When you're trying to teach your students to master reading comprehension skills , they need to successfully maneuver through difficult texts and make inferences. Without this skill, much of what students read can go right over their heads. They need to be able to tap into prior knowledge and use context clues to draw meaning from whatever it is they're reading. Inference worksheets and exercises can help your students hone these skills. These slides cover several areas for making inferences: sample sentences, a short fiction piece, a political speech, and political cartoons.
Want to improve your reading comprehension? Mastering your inferencing skills is a great place to start because making inferences is an integral part of understanding what you're reading. Inferences, or evidence-based conclusions about a text, help to unlock meaning and clarify what's happening in a passage. Always using evidence to support your reasoning, start practicing making conclusions about a passage right away—your comprehension will improve dramatically as a result. The following inference questions will give you a chance to flex your conclusion-making muscles. If you need additional practice afterward or just want to know what an inference is more specifically, try working through the steps of making an inference. Because there are so many different approaches to inferencing and effective strategies for making an inference, the best way to practice inferencing is to do it again and again.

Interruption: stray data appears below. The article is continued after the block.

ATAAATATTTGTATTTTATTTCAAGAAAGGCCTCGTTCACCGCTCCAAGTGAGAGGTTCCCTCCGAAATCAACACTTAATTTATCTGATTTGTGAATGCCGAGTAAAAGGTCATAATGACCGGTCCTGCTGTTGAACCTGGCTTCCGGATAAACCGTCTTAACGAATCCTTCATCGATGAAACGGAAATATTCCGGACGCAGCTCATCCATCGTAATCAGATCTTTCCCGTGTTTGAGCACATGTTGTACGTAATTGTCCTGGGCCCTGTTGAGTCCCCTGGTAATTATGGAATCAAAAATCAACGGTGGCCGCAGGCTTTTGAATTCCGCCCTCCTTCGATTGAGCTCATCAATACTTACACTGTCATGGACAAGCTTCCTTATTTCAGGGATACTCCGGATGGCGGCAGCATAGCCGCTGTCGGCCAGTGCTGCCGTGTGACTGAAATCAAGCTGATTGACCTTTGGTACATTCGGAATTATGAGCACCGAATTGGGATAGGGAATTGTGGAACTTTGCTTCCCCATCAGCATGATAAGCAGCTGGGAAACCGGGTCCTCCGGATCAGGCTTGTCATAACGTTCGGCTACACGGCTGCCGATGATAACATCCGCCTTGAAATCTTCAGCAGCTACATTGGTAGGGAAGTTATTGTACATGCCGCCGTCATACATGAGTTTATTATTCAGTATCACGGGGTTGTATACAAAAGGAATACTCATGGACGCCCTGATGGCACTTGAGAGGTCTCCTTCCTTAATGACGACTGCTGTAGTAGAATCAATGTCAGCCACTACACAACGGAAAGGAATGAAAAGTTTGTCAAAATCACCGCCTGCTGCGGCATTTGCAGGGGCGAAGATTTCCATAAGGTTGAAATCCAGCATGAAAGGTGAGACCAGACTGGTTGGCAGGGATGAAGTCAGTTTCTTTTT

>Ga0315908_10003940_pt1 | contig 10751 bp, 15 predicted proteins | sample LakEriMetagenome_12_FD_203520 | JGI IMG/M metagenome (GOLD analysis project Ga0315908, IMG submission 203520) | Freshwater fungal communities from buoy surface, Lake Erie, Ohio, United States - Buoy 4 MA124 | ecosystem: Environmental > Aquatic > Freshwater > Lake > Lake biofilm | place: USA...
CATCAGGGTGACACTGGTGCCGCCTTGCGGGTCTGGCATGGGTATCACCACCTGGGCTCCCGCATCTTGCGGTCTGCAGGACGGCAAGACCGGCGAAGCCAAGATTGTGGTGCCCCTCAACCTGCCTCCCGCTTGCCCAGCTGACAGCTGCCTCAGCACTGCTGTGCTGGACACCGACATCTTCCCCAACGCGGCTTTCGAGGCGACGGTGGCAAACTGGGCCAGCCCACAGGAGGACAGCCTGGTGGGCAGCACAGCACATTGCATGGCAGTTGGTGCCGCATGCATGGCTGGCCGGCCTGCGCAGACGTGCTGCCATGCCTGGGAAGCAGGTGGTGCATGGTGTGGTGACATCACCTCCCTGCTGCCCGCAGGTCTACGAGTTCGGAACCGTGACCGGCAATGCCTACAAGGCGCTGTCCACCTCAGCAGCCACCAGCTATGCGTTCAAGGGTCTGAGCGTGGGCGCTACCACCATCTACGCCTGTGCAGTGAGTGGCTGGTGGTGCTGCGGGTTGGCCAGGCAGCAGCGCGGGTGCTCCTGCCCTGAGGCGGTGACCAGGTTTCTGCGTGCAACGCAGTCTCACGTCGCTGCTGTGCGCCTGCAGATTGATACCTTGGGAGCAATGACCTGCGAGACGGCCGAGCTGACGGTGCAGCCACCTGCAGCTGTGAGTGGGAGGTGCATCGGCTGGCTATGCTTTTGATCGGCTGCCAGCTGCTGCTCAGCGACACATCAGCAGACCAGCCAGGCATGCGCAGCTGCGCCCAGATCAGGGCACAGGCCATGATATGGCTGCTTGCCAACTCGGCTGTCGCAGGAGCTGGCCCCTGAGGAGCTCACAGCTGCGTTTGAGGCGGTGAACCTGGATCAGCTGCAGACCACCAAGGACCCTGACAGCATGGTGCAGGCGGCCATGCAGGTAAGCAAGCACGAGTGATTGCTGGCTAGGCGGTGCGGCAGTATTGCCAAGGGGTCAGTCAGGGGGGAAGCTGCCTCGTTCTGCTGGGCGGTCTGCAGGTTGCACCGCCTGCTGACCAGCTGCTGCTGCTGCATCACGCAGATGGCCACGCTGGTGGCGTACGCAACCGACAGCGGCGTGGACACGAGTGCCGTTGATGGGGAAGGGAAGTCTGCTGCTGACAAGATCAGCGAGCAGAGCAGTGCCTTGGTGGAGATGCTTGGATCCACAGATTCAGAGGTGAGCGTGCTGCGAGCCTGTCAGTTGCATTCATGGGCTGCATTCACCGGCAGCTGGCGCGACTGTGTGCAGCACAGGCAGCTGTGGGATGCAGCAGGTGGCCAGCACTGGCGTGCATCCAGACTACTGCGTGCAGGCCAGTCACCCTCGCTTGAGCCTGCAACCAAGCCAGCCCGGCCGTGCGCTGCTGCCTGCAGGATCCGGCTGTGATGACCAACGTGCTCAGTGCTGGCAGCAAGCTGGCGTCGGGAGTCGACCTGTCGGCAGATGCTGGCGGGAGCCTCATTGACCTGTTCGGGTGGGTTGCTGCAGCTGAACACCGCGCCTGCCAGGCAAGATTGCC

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How to teach inference in the Classroom. An essential reading skill for teachers and students. Includes inference meaning, examples and teaching strategies. It doesn't tell us in the story.
Look closely at this image, stripped of its caption, and join the moderated conversation about what you and other students see. By The Learning Network. May 24, Look closely at this image, stripped of its caption, and join the moderated conversation about what you and other students see.